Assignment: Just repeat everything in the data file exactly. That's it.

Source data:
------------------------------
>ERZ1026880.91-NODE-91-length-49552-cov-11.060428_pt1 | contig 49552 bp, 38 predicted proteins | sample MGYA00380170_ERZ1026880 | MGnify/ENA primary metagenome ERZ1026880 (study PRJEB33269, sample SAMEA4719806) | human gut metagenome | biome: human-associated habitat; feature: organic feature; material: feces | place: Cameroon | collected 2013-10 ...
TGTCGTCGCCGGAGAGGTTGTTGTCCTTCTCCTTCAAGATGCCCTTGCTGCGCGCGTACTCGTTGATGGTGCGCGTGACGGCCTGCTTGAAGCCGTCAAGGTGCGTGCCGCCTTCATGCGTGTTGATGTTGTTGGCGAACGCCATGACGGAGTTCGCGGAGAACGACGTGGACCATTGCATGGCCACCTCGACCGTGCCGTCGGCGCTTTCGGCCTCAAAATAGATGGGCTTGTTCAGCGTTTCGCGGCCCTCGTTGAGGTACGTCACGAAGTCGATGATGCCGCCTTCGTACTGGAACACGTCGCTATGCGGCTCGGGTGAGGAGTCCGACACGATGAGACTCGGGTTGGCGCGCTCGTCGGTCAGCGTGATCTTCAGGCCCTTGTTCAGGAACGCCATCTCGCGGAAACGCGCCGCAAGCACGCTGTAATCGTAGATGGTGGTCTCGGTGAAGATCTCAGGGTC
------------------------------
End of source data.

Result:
>ERZ1026880.91-NODE-91-length-49552-cov-11.060428_pt1 | contig 49552 bp, 38 predicted proteins | sample MGYA00380170_ERZ1026880 | MGnify/ENA primary metagenome ERZ1026880 (study PRJEB33269, sample SAMEA4719806) | human gut metagenome | biome: human-associated habitat; feature: organic feature; material: feces | place: Cameroon | collected 2013-10 ...
TGTCGTCGCCGGAGAGGTTGTTGTCCTTCTCCTTCAAGATGCCCTTGCTGCGCGCGTACTCGTTGATGGTGCGCGTGACGGCCTGCTTGAAGCCGTCAAGGTGCGTGCCGCCTTCATGCGTGTTGATGTTGTTGGCGAACGCCATGACGGAGTTCGCGGAGAACGACGTGGACCATTGCATGGCCACCTCGACCGTGCCGTCGGCGCTTTCGGCCTCAAAATAGATGGGCTTGTTCAGCGTTTCGCGGCCCTCGTTGAGGTACGTCACGAAGTCGATGATGCCGCCTTCGTACTGGAACACGTCGCTATGCGGCTCGGGTGAGGAGTCCGACACGATGAGACTCGGGTTGGCGCGCTCGTCGGTCAGCGTGATCTTCAGGCCCTTGTTCAGGAACGCCATCTCGCGGAAACGCGCCGCAAGCACGCTGTAATCGTAGATGGTGGTCTCGGTGAAGATCTCAGGGTC